Last month, end of August, I sent Susan a paltry packet of edited essays, a freshly pressed 4-page story, and zippo on my lecture. I crossed my fingers in hopes that I wouldn’t get castigated. (Because self-castigation cannot be enough.)  Or violined (she has a stamp). It seemed the worst work I’d ever produced, and I suppose I feel this way whenever I send in my work, but the summer is doubly hard on me. This summer was all about college tours and soccer camps. We traveled throughout New England and upstate New York. Last summer (the latter part) was all about disaster (water damage, mold in the house). Next summer will be all about letting go (when my son leaves for college and I cry for days). Every summer is slow and busy. Every summer is bliss. Every summer has its tragedy. It ends. Summer is no time to write.

It’s easy to take a picture now. You don’t even need a camera, a smart phone will do; and, because of that, photography has become as popular as the memoir. People are documenting every moment of the day. Breakfast, lunch, dinner. (I have yet to see, or hear about, a good-looking/tasting casserole.) See all, tell all. This is not a critisism, merely an observation. Photo apps: Instagram, VSCO, PS Express, Hipstamatic. Memoirs: Too Good to be True. Eat, Pray, Love. Wild. Wasted. Me Talk Pretty One Day. I’d love to see photos in all of these books. We should be telling all and seeing all.

It is now two o’clock and I’m shifting seats.

I recently picked up W. G. Sebald’s The Emigrants (which has pictures!), but I likely won’t finish it, as I have to put it aside to read toward my lecture. I should first finish Sontag and Cartier-Bresson, and everything else I must read, or I will never write one word. At some point I must become the actor not just the spectator—as I often am, looking, looking, looking. Dorothea Lange said, “Pick a theme and work it to exhaustion… the subject must be something you truly love or truly hate.” Passion is a beginning, and I am passionate about photography, so, at the least I have that. It strikes me, too, how Lange’s quote also speaks to the writing process. It seems that the language of literature is not so different than the language of photography. Both are concerned with composition and representation. Lange also said, “This benefit of seeing…can come only if you pause a while, extricate yourself from the maddening mob of quick impressions ceaselessly battering our lives, and look thoughtfully at a quiet image…the viewer must be willing to pause, to look again, to meditate.” And: “That frame of mind that you need to make fine pictures of a very wonderful subject, you cannot do it by not being lost yourself.”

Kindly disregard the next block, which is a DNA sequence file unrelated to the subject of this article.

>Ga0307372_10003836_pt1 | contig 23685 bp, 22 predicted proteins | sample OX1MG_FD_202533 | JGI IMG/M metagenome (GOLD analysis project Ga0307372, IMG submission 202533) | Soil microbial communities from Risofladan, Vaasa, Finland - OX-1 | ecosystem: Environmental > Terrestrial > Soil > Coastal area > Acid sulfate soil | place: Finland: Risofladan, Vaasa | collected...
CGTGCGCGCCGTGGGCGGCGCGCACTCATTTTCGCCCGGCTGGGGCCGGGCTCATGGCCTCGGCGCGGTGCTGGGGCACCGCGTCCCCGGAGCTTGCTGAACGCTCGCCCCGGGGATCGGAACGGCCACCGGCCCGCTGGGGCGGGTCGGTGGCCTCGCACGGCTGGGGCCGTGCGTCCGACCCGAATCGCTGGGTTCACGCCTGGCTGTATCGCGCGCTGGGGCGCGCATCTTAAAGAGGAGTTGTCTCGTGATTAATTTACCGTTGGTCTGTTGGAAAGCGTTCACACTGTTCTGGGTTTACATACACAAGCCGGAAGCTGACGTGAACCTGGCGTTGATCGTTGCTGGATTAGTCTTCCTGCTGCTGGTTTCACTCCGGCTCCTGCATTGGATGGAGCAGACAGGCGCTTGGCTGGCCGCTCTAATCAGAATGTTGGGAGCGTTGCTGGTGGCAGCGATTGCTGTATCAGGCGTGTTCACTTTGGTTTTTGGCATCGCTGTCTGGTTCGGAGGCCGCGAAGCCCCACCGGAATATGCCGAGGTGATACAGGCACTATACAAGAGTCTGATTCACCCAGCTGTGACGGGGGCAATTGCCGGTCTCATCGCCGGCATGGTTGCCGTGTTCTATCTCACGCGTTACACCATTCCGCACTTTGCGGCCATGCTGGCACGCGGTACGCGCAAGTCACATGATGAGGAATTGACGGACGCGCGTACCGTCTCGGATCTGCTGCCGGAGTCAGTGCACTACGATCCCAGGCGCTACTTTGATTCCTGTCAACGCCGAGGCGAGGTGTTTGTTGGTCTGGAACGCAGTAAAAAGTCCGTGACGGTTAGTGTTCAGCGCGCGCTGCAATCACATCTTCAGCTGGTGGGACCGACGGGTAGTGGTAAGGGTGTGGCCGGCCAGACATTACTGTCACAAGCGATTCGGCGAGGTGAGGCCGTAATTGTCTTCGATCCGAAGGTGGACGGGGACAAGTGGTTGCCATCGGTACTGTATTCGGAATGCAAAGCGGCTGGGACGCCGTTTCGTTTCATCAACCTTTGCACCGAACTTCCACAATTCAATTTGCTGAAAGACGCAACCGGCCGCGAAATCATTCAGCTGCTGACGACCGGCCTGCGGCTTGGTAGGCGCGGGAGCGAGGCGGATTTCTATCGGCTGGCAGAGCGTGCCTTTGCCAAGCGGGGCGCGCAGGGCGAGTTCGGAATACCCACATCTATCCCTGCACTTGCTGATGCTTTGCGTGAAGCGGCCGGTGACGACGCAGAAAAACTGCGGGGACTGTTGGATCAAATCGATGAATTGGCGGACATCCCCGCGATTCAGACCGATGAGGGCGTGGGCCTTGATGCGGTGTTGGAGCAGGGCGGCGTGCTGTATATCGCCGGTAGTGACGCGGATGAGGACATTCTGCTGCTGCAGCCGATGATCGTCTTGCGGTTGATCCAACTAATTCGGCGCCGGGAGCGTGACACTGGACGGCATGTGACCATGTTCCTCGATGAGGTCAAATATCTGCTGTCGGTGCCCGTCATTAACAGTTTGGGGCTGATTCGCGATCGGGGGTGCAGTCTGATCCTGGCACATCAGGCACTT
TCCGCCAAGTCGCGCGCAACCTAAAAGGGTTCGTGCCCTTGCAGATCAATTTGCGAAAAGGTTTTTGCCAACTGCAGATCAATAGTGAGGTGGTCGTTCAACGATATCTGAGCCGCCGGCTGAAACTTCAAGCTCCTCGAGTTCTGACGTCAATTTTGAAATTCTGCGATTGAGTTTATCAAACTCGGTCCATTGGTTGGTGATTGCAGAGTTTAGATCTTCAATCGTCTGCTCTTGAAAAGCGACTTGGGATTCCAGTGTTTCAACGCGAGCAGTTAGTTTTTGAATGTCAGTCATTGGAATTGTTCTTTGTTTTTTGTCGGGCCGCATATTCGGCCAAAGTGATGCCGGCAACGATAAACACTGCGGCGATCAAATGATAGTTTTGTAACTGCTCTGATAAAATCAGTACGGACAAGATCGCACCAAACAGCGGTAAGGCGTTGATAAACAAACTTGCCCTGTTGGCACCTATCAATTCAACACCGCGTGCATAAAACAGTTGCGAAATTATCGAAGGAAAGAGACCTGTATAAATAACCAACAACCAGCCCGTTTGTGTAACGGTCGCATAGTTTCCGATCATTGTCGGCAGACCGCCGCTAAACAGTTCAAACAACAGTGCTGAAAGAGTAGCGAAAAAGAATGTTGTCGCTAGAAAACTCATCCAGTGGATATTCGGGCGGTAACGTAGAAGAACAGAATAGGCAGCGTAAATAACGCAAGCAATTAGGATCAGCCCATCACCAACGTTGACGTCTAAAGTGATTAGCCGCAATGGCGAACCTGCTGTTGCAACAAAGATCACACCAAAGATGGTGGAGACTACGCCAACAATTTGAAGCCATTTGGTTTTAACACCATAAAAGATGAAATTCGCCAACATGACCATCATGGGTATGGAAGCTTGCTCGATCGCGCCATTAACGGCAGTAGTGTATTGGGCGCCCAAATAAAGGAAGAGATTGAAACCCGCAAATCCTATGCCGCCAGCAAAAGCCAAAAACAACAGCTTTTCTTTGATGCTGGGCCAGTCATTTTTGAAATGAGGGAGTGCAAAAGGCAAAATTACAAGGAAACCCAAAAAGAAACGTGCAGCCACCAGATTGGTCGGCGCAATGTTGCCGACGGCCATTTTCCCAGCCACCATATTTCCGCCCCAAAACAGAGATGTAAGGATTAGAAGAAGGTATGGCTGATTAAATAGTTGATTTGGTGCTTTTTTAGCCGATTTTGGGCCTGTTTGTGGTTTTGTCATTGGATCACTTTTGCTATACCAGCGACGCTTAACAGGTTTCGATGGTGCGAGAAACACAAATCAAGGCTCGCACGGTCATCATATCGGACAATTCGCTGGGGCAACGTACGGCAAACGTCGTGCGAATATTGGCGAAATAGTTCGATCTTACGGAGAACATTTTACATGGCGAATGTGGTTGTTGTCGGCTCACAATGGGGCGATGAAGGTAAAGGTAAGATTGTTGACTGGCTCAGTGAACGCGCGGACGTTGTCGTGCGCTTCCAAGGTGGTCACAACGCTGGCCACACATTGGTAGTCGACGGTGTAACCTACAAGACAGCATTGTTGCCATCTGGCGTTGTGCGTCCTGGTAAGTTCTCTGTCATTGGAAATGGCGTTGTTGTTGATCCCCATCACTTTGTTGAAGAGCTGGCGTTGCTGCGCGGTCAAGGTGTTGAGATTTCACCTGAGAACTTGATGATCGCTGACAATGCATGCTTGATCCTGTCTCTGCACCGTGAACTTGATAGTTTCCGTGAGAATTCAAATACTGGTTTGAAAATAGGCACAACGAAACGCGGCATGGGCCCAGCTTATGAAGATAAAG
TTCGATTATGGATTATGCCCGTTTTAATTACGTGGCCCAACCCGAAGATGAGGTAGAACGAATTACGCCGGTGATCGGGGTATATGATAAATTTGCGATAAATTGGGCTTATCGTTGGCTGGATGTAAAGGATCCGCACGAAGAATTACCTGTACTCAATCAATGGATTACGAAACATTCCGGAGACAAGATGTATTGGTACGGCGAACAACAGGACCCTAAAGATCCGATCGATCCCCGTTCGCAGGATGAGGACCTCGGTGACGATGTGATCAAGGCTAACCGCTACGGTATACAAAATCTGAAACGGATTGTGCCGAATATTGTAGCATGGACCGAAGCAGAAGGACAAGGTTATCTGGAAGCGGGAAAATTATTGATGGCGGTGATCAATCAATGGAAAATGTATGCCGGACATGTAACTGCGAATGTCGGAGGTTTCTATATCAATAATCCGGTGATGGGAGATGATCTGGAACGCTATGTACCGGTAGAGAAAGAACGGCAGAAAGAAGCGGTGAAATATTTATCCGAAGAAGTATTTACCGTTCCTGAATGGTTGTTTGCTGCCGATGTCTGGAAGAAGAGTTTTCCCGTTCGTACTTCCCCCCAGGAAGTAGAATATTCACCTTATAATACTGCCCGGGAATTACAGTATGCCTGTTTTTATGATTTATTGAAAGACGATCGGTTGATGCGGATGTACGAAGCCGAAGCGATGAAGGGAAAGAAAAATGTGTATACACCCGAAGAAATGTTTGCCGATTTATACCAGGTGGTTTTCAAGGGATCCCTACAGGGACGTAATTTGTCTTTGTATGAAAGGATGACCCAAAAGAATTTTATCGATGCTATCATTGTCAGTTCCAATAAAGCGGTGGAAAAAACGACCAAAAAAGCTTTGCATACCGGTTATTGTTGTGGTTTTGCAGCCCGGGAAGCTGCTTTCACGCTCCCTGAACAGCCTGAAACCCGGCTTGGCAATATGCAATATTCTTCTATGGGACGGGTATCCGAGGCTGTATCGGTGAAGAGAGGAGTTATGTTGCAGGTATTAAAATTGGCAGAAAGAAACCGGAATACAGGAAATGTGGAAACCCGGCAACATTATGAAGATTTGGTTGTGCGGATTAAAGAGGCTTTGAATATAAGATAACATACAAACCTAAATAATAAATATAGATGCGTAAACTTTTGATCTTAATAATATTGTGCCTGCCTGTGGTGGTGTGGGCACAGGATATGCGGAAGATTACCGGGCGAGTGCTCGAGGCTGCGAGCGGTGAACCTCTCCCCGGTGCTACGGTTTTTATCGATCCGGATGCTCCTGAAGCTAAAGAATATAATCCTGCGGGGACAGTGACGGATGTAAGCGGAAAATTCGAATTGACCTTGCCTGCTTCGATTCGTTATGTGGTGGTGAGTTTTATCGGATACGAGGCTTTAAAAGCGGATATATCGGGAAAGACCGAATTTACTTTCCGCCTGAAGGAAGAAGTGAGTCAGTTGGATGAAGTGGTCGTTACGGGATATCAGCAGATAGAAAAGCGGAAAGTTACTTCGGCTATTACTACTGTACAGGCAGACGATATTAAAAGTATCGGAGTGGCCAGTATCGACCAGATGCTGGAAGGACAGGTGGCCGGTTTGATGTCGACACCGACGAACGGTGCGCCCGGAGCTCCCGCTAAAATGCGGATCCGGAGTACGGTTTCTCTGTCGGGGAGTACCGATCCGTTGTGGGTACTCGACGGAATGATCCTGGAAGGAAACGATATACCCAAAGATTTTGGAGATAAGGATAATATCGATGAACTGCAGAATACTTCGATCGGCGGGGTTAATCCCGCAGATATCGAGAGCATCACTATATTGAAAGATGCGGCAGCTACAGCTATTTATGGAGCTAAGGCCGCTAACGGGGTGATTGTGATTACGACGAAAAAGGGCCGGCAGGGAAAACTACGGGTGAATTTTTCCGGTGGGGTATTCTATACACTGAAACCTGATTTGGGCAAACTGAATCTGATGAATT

You cannot do it by not being lost yourself. Looking, looking, disappearing yourself in order to capture the truest moments. Being lost. Cartier-Bresson said, “For me, the camera is a sketch book, an instrument of intuition and spontaneity.” That spontaneous impulse, he says comes “from an ever attentive eye which captures the moment and its eternity.” In the ever-attentive eye, I have found, I lose myself, my mind drifting casually in that wondrous and indescribable state that exists only in losing oneself. I am familiar with the impulse. It drives me to write or shoot, and whether I do one or the other makes no difference as their is meaning-making in both.